Lead found in Fallston development's water

The Harford County Health Department held a meeting Tuesday evening with residents of the Grafton Ridge development near Fallston because of a possible lead issue in their homes' water.

County Health Officer Susan Kelly hosted the meeting at the Fallston Library, where she shared current test results with 20 to 30 residents of the community, which is located off Grafton Shop Road between Fallston and Bel Air.

In first draw, Kelly said, water from the wells of 19 out of 45 homes was tested, and water from nine had lead levels above the action level set by the Environmental Protection Agency, which is 15 parts of lead per billion. Three wells tested non-detect and seven tested below the action level, she said.

None of the eight flush samples were above the action level; however, 14 of the 16 samples of the well pressure tanks tested above the action level, as did three of the 11 samples of the well head itself, according to Kelly.

The developer, Richmond American Homes, will provide aggregate data, she added, but the health department is willing to collect their own follow-up samples and do their own testing to verify results.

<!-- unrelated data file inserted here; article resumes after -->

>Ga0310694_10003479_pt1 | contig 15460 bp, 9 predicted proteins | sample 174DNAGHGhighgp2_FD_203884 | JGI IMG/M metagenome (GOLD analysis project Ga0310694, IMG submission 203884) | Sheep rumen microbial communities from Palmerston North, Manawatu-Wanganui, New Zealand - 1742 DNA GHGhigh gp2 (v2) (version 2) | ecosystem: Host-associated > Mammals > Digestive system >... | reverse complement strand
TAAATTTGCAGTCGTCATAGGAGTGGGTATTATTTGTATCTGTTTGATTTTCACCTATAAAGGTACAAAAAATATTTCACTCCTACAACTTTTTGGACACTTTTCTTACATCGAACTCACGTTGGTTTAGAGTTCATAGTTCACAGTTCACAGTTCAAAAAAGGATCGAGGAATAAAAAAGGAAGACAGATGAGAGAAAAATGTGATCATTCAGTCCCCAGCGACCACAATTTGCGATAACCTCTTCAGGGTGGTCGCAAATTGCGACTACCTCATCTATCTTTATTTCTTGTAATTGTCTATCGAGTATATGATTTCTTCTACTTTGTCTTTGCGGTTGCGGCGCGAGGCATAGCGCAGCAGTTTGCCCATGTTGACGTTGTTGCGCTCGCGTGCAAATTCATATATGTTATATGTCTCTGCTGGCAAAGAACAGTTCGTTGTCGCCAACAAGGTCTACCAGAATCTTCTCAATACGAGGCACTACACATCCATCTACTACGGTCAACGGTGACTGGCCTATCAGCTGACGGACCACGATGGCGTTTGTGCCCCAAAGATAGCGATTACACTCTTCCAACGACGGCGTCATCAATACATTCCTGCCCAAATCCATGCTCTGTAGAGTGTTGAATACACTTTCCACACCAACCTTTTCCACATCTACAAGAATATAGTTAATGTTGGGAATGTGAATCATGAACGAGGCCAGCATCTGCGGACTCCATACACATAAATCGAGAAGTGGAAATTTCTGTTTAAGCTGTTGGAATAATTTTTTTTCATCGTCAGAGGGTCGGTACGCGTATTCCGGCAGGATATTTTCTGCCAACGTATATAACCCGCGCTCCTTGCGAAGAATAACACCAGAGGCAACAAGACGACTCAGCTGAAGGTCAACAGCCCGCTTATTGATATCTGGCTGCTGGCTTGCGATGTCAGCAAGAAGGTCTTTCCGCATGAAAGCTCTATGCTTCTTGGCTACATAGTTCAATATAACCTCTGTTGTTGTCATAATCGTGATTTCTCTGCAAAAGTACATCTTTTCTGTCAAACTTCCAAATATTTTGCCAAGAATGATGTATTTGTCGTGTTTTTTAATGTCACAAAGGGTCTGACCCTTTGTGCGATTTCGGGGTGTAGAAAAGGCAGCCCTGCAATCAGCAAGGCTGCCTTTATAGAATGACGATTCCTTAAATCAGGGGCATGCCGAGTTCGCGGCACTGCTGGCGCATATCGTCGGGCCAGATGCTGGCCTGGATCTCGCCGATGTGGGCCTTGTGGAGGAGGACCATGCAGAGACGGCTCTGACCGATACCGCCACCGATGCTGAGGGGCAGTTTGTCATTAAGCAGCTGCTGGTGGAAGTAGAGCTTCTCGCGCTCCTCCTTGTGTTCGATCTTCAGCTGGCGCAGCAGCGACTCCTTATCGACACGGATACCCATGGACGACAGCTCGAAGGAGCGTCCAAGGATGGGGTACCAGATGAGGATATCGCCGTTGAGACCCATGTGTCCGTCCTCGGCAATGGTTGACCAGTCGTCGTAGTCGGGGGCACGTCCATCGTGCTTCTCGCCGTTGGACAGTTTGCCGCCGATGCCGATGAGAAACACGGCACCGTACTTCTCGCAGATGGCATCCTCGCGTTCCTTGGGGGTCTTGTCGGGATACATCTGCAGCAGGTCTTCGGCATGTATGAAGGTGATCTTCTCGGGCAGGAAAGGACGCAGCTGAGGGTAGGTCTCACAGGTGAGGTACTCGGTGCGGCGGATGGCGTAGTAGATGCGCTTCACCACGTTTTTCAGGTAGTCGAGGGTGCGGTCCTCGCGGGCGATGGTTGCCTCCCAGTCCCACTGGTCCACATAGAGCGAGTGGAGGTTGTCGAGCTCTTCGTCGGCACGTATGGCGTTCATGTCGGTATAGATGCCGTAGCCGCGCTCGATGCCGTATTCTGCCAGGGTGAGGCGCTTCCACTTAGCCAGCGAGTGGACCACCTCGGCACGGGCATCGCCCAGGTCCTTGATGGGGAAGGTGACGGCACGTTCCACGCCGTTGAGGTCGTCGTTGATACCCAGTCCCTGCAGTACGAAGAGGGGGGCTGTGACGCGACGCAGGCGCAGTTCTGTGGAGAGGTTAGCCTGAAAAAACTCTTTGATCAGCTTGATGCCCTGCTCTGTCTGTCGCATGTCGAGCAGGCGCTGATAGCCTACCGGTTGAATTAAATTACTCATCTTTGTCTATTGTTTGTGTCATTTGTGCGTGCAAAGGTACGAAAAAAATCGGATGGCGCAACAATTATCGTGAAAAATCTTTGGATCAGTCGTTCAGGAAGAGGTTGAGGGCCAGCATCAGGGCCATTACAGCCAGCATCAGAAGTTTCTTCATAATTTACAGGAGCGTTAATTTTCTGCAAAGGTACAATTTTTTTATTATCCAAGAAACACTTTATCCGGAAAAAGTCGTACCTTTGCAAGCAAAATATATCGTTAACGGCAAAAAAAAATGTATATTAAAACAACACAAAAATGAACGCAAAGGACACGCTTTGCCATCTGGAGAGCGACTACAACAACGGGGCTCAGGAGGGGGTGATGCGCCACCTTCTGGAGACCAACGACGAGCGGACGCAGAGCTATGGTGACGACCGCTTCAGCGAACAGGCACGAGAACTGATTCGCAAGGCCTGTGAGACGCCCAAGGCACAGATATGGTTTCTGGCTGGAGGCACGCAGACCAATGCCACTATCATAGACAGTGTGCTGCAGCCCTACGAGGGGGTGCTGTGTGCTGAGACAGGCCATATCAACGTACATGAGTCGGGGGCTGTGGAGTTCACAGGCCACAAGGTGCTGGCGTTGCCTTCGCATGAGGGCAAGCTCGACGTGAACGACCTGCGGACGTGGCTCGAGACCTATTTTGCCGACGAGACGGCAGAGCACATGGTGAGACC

For now, she said, the health department has not made a determination what is causing the contamination and does not have a timeline to deal with it, much to many of the attendees' frustration.

Kelly urged residents to get children under the age of 10 tested for lead levels, saying that health risks from lead contamination are greatest in children and pregnant women.

Environmental Health Director Cliff Mitchell, of the Maryland Department of Health and Mental Hygiene, also spoke and said the amount of lead in the water is minor compared to the concentrations of the toxic metal typically in lead paint exposure, although it is still cause for concern.

"We're looking at trace, trace amounts," Mitchell said.

According to the EPA's website, infants and children who drink water containing lead in excess of the action level "could experience delays in their physical or mental development."

The EPA also says, "Adults who drink this water over many years could develop kidney problems or high blood pressure."

Updates to follow on http://www.exploreharford.com.

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